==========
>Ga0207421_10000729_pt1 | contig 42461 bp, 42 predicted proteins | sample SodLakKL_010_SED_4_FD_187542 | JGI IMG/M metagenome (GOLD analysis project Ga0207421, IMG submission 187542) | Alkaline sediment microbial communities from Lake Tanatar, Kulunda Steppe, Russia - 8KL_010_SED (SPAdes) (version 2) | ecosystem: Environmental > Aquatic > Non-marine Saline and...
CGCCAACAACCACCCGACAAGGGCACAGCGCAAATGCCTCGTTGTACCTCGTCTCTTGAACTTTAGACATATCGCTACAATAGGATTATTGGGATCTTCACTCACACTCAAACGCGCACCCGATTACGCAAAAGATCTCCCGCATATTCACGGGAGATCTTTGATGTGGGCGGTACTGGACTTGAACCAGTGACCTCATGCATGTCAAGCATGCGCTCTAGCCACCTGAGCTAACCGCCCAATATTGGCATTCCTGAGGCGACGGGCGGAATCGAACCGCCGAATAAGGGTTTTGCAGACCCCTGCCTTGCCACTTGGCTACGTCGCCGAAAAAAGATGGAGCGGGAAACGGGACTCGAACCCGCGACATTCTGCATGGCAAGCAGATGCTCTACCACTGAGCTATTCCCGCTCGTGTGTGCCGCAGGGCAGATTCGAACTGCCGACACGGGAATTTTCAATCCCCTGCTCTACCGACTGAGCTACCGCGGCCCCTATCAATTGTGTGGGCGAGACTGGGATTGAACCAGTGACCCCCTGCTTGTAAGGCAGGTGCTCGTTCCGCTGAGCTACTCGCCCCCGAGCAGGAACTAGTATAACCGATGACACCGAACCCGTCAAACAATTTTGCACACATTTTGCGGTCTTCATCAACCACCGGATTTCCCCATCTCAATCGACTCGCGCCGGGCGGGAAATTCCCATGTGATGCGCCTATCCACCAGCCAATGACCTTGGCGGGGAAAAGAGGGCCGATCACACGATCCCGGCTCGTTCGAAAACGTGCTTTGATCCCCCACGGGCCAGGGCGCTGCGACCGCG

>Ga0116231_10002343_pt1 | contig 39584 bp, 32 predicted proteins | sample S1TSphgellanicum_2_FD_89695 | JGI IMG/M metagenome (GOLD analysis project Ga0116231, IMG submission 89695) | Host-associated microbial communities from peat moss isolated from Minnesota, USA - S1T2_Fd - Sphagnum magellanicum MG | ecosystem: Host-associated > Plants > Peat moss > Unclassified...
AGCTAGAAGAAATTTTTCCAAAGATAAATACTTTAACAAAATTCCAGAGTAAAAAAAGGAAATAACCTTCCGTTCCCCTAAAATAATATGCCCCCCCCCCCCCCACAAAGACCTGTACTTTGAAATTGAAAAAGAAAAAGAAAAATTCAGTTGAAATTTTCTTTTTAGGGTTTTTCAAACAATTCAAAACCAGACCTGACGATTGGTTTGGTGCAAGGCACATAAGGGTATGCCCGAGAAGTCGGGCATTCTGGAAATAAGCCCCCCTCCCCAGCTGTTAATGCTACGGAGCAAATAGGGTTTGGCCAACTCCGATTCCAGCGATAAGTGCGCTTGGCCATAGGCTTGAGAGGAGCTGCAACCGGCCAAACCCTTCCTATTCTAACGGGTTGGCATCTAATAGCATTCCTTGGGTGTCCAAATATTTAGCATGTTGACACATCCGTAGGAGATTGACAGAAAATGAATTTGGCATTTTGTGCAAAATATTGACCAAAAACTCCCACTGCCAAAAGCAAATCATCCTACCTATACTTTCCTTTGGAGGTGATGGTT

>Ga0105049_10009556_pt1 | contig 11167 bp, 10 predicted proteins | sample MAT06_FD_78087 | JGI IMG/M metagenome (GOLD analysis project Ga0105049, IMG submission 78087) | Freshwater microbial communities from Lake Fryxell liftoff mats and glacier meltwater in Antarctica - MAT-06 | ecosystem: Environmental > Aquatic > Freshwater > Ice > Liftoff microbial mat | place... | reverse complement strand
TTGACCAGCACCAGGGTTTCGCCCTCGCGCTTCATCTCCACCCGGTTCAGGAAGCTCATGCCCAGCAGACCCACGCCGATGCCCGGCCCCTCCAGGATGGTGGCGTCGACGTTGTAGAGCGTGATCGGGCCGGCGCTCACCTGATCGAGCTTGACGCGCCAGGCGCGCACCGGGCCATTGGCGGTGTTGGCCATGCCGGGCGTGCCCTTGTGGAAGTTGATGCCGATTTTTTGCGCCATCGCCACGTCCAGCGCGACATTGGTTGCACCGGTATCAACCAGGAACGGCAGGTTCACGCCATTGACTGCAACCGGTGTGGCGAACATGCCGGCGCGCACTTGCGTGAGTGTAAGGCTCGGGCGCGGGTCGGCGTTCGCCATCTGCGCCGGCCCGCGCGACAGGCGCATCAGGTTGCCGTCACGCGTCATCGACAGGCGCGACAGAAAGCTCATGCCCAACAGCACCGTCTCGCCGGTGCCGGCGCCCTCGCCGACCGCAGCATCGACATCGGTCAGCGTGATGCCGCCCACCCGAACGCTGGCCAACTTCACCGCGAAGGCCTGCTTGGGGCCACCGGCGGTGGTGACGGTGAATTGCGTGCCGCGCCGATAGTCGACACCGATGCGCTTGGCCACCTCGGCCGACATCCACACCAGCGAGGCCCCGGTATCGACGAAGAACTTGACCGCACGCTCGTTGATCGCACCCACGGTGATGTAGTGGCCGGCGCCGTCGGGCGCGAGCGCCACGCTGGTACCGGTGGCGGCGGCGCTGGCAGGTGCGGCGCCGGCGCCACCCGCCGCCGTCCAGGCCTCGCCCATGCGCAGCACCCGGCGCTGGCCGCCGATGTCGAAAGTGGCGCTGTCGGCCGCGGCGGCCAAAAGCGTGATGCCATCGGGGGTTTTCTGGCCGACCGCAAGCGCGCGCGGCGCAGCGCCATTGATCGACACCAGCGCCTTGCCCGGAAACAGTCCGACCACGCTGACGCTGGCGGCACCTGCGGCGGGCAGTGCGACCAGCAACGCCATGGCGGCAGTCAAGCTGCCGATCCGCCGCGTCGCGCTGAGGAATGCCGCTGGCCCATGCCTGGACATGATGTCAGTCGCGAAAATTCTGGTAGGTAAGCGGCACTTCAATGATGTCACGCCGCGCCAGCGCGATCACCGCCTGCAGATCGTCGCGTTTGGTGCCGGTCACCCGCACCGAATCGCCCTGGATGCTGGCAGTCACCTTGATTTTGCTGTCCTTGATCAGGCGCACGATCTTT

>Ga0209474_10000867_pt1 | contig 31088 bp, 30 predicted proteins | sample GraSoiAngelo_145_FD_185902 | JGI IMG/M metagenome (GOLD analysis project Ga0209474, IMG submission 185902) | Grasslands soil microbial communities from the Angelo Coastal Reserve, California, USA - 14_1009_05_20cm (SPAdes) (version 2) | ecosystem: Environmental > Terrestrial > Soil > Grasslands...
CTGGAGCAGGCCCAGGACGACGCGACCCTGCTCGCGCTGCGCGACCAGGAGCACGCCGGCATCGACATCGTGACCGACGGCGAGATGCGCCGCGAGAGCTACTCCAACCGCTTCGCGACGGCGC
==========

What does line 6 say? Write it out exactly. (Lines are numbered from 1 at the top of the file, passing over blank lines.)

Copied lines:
TTGACCAGCACCAGGGTTTCGCCCTCGCGCTTCATCTCCACCCGGTTCAGGAAGCTCATGCCCAGCAGACCCACGCCGATGCCCGGCCCCTCCAGGATGGTGGCGTCGACGTTGTAGAGCGTGATCGGGCCGGCGCTCACCTGATCGAGCTTGACGCGCCAGGCGCGCACCGGGCCATTGGCGGTGTTGGCCATGCCGGGCGTGCCCTTGTGGAAGTTGATGCCGATTTTTTGCGCCATCGCCACGTCCAGCGCGACATTGGTTGCACCGGTATCAACCAGGAACGGCAGGTTCACGCCATTGACTGCAACCGGTGTGGCGAACATGCCGGCGCGCACTTGCGTGAGTGTAAGGCTCGGGCGCGGGTCGGCGTTCGCCATCTGCGCCGGCCCGCGCGACAGGCGCATCAGGTTGCCGTCACGCGTCATCGACAGGCGCGACAGAAAGCTCATGCCCAACAGCACCGTCTCGCCGGTGCCGGCGCCCTCGCCGACCGCAGCATCGACATCGGTCAGCGTGATGCCGCCCACCCGAACGCTGGCCAACTTCACCGCGAAGGCCTGCTTGGGGCCACCGGCGGTGGTGACGGTGAATTGCGTGCCGCGCCGATAGTCGACACCGATGCGCTTGGCCACCTCGGCCGACATCCACACCAGCGAGGCCCCGGTATCGACGAAGAACTTGACCGCACGCTCGTTGATCGCACCCACGGTGATGTAGTGGCCGGCGCCGTCGGGCGCGAGCGCCACGCTGGTACCGGTGGCGGCGGCGCTGGCAGGTGCGGCGCCGGCGCCACCCGCCGCCGTCCAGGCCTCGCCCATGCGCAGCACCCGGCGCTGGCCGCCGATGTCGAAAGTGGCGCTGTCGGCCGCGGCGGCCAAAAGCGTGATGCCATCGGGGGTTTTCTGGCCGACCGCAAGCGCGCGCGGCGCAGCGCCATTGATCGACACCAGCGCCTTGCCCGGAAACAGTCCGACCACGCTGACGCTGGCGGCACCTGCGGCGGGCAGTGCGACCAGCAACGCCATGGCGGCAGTCAAGCTGCCGATCCGCCGCGTCGCGCTGAGGAATGCCGCTGGCCCATGCCTGGACATGATGTCAGTCGCGAAAATTCTGGTAGGTAAGCGGCACTTCAATGATGTCACGCCGCGCCAGCGCGATCACCGCCTGCAGATCGTCGCGTTTGGTGCCGGTCACCCGCACCGAATCGCCCTGGATGCTGGCAGTCACCTTGATTTTGCTGTCCTTGATCAGGCGCACGATCTTT